I have been using different linux distribution via virtual box for the past month. Last weekend found an old laptop with a dead hard drive and changed it out for a totally new hard drive, with nothing on it. I usb booted linux mint on to the old laptop, but when I got to the install it kept failing at Grub throwing back an error ".. 'grub-efi-amd64-signed' package failed to install into /target/. Without the GRUB boot loader...."

I tried to use all the online solutions I could but I noticed when I got to the installer screen giving options on how I wanted to install i.e "write over hard drive" "try something else" it provided the option of installing linux mint alongside linux mint. Which made no sense as I couldn't access an actual linux mint that was written to the hard drive (just the live boot, which wouldn't save anything when I shut down). I eventually thought chose the option to install linux mint alongside linux mint, out of frustration. Install worked and when I restarted the machine it gave me Grub with two linux mint options which were both fully installed... Is there a way to change one of my dual boots to something else ? another OS?

TLDR dual booted the same OS (linux mint) by accident. Is there a way to change one of my dual boots to something else ? another OS?


2 Answers 2


You are probably using a "recent" laptop that uses UEFI and has the Secure Boot feature enabled, this mechanism enforced by Microsoft to it's vendors requires boot loaders to be digitally signed by a trusted authority in order to run. Most current linux distros have unsigned boot loaders, hence the problem.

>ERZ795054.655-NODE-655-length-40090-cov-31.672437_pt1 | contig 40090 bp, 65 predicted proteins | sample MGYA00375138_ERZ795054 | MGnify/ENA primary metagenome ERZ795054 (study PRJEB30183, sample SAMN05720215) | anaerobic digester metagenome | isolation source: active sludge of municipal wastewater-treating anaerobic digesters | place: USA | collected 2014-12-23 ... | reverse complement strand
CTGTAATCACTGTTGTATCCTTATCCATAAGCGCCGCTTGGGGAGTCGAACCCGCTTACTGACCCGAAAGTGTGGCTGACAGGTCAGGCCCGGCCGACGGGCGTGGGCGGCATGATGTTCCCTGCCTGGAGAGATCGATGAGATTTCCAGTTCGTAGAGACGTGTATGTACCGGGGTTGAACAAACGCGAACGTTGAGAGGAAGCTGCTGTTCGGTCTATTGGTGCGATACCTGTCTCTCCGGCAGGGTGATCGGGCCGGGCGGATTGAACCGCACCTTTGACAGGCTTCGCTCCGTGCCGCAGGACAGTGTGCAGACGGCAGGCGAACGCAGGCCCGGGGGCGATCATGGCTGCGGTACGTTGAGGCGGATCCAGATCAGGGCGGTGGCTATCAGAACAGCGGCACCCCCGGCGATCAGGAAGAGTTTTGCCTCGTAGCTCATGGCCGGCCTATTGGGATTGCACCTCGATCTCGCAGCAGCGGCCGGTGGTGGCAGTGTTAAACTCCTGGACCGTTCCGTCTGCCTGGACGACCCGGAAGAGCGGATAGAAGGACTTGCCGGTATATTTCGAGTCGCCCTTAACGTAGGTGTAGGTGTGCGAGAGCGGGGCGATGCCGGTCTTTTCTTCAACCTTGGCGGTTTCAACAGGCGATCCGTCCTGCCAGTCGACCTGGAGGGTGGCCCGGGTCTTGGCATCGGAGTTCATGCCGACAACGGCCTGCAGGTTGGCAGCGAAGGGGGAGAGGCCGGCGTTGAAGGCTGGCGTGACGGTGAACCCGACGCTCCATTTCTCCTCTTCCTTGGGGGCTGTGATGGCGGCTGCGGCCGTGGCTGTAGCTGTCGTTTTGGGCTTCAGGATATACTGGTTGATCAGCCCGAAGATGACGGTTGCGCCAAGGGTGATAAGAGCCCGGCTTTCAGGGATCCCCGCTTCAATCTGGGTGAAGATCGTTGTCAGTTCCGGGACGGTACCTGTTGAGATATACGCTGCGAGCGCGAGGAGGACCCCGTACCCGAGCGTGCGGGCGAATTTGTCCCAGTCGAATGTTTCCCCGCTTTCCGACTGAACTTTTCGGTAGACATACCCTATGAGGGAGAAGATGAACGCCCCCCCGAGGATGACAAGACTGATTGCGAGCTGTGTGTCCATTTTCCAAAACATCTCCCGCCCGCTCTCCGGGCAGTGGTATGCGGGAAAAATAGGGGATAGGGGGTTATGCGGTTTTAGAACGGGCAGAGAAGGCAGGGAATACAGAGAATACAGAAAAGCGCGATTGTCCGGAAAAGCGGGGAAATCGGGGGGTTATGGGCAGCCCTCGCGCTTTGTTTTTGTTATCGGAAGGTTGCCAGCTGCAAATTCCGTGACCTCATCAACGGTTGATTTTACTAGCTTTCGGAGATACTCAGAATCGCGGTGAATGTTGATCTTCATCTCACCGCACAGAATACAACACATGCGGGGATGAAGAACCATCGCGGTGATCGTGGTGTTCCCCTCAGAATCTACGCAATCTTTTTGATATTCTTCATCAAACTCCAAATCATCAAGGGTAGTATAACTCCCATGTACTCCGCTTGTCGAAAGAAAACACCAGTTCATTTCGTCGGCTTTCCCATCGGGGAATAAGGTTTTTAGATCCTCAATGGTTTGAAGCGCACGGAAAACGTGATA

If you are not interesed in installing Windows on this machine, you can disable the secure boot feature in the EFI settings.

If you need to have Windows installed alongside other OS on this machine, you will have to hunt for a signed boot loader probably something efilinux based.

  • 1
    Actually, you can install windows with secure boot disabled. I have such a Linux/Windows dual-boot setup on my Desktop PC. This is at least the case for Windows 8 - Windows 10 may be different.
    – Time4Tea
    Mar 12, 2018 at 21:41

I would think you should be able to simply format over the partition that the second Mint system is installed on and then run sudo update-grub. You can then install a different OS on that free partition.

I would also check your EFI System Partition to make sure there is only 1 version of GRUB installed (if not, remove the redundant one).

Your Answer

By clicking “Post Your Answer”, you agree to our terms of service, privacy policy and cookie policy

Not the answer you're looking for? Browse other questions tagged or ask your own question.